As sustainability reporting is becoming a global requirement, becoming accountable for sustainable practices is no longer a nice-to-have; it’s a strategic imperative. Driven by high stakeholders' expectations, the promise of long-term business success, and tighter government regulations, the demand for sustainability is on the rise. Yet, the subtleties of current sustainability reporting practices can be hard to grasp.
In this article, we extract three main takeaways from the current state of sustainability reporting. Our analysis is based on data from top agri-food companies in the dairy, bakery, potato, and fruit and vegetable industries, so you can start drawing qualitative insights from your competitors’ sustainability reports.
Current sustainability reporting is hard to navigate
While more and more companies want to analyze their competition’s sustainability reporting; its fragmentation and complexity are often a big hurdle when it’s time to draw conclusions. We can pinpoint two reasons for this:
1. Sustainability reporting standards are not set in stone. Quite the opposite, as they either don’t exist or are constantly evolving due to the need for improvement and understanding of current methodologies. Plus, the sustainability frameworks in place differ depending on countries or areas. While most regions adopt the TCFD framework (such as the EU, and the UK, as detailed in our report), others follow the ISSB framework (China) or have yet to determine their framework (US). This variation in reporting frameworks can lead to important differences in reporting practices. This is the case, for example, between Danish cooperative Arla, and US-based cooperative Dairy Farmers of America. While Arla focuses on a large variety of metrics and does so with great transparency, Dairy Farmers of America mainly reports on explaining its set targets.
2. Sustainability reporting doesn’t serve the same purpose for every company. Whereas some companies integrate sustainability into their strategic plans and extensively report on it in their annual reports, others view sustainability reporting as a mere checkbox to tick off – a marketing tool. In these cases, the report may showcase a reduction of emissions without any context, providing little insight in the end.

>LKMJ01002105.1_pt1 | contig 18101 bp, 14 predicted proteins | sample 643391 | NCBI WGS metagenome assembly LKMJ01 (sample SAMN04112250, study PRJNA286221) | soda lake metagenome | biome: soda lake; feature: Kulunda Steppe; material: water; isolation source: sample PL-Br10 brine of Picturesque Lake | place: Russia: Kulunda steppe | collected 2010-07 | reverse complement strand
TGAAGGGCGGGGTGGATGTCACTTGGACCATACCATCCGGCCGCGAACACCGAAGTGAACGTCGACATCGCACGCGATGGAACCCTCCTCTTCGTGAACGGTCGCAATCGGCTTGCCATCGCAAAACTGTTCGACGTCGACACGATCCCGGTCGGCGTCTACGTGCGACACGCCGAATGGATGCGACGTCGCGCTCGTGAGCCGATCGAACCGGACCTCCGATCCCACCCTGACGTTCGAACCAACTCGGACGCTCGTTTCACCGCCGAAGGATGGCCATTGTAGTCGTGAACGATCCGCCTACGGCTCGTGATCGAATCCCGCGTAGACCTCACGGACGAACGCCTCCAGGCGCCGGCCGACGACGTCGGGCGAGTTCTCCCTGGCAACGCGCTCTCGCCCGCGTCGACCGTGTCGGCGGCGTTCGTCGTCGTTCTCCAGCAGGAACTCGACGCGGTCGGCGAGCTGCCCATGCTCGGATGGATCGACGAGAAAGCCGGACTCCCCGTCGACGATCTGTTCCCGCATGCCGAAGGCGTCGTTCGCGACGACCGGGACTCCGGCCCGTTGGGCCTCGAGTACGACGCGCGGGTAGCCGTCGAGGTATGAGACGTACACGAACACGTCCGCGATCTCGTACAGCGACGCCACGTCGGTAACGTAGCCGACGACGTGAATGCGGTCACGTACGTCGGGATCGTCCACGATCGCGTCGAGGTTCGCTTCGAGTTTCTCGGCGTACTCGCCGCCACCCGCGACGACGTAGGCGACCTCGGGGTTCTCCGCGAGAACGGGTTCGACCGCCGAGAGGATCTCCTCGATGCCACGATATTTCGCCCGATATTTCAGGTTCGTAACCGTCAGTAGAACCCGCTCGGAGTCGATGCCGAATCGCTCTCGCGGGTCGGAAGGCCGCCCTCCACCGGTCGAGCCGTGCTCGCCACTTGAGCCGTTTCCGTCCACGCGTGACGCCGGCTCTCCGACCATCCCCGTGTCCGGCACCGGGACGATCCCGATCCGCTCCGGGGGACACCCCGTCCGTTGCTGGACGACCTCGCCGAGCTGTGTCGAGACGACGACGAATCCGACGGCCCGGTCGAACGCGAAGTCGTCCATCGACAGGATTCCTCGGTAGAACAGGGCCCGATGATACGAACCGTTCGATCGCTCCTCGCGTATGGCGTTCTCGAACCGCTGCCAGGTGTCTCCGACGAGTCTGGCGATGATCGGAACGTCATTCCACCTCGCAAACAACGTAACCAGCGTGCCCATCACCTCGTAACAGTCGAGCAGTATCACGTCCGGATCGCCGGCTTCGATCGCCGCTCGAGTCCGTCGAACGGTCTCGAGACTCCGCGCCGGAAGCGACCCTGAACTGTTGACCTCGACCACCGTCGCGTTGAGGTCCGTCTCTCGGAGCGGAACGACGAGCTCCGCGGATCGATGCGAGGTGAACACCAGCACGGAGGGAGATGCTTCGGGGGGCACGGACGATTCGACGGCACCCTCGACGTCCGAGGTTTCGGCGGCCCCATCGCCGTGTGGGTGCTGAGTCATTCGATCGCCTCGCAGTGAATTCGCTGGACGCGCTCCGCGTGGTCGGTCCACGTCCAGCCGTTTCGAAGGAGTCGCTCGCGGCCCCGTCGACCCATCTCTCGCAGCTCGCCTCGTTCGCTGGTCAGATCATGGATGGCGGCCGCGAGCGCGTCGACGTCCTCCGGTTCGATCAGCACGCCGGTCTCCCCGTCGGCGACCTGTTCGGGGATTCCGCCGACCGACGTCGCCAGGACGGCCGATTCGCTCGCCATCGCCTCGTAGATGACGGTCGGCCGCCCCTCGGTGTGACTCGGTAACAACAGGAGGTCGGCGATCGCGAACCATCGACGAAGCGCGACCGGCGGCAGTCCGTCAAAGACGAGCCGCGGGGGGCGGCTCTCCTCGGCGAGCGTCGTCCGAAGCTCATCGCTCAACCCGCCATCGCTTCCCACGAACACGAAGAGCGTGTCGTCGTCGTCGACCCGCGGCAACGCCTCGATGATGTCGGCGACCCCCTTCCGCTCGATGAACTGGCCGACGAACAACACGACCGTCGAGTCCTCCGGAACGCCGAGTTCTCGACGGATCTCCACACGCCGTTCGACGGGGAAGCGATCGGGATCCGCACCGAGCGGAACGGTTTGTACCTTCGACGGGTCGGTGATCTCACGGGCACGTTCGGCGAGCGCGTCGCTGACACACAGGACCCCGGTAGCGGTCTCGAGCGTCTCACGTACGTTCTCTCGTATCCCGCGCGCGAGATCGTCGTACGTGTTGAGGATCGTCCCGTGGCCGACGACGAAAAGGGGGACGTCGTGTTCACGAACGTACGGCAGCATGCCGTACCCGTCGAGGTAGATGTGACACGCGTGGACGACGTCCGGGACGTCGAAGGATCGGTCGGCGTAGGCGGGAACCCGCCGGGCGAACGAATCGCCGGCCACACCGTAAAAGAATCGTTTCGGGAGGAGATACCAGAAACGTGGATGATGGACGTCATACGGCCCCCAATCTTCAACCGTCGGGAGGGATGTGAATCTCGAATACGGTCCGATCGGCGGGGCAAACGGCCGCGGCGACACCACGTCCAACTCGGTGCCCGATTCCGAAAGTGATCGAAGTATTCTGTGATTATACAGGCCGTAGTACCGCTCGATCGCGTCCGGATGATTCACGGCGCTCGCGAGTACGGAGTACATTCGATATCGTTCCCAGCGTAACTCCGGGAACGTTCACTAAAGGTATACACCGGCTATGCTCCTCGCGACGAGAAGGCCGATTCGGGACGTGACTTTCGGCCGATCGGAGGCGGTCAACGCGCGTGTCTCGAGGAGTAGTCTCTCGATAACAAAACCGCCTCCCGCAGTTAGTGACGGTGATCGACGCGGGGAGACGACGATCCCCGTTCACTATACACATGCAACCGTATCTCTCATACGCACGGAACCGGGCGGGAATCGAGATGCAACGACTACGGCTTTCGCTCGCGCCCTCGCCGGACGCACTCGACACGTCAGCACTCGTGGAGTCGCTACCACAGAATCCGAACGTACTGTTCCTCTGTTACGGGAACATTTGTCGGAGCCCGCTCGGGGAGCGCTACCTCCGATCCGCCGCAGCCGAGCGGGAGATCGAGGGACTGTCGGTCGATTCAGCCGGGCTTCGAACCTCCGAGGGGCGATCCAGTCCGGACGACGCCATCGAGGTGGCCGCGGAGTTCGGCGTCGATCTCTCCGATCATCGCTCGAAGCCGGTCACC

Adding to the complexity, sustainability reporting appears to be inconsequent, as some companies file sustainability reports in some years, but not in others. All in all, the lack of consistency makes it harder to draw comparisons and track progress over time.
Understanding the industry is key
Understanding the industry in which your competitors operate is the first step to take to address the complexity of sustainability reporting. As most companies prioritize reducing their CO2-eq emissions, identifying opportunities for emission reductions is key. But specific areas for improvement vary across producers.
In the dairy industry, producers such as Arla and FrieslandCampina can make significant progress by focusing on their dairy farmers and purchased products, as these account for over 65% of the total emissions for these companies. On the other hand, potato producers have lower emissions from animal agriculture but greater energy usage per unit of product (figure 1, see our report for a complete explanation of scopes 1, 2, and 3).
Looking at the big picture, all processors can benefit from setting goals and collaborating with partners in their value chain to bring down scope 3 emissions. However, processors in energy-intensive industries such as Bakery and Potato still have much to gain from reducing emissions in scopes 1 and 2.
Metrics and context matter
Understanding the industry is not enough to extract qualitative insights from your competition’s sustainability report: metrics and context should always be considered for a comprehensive analysis.
While companies often use emissions relative to net sales (CO2/ revenue) as a benchmark to track their progress, the metric can be misleading during inflation periods, as it may create the illusion that emissions are decreasing when, in fact, revenues can increase even if emissions stay the same or even rise. This is why it is important to go beyond the numbers and consider the impact of inflation, for example, when analyzing reported emissions.
In addition, our report emphasizes that comparing companies' emissions to the volume of products they produce is the most effective way to measure their efficiency. In the Agri-food processors industry, La Doria stood out in 2021 with the lowest emissions per tonne (0.109tCO2-eq), most likely due to their smaller conserved production compared to Bonduelle and Conserve Italia. While Conserve Italia's total emissions decreased slightly (as shown in Figure 2),their emissions per product might have increased due to a decline in overall production.
Emissions per-produced product only help to benchmark companies and do not provide information on waste or other sustainability goals. It is essential to understand the full context and production process of a company when benchmarking.
Check out our latest report
Curious about how you can use sustainability reporting as a benchmark with your competition? Our latest report uncovers the challenges of current sustainability reporting practices and helps you draw thorough and meaningful insights. Download it now for free below.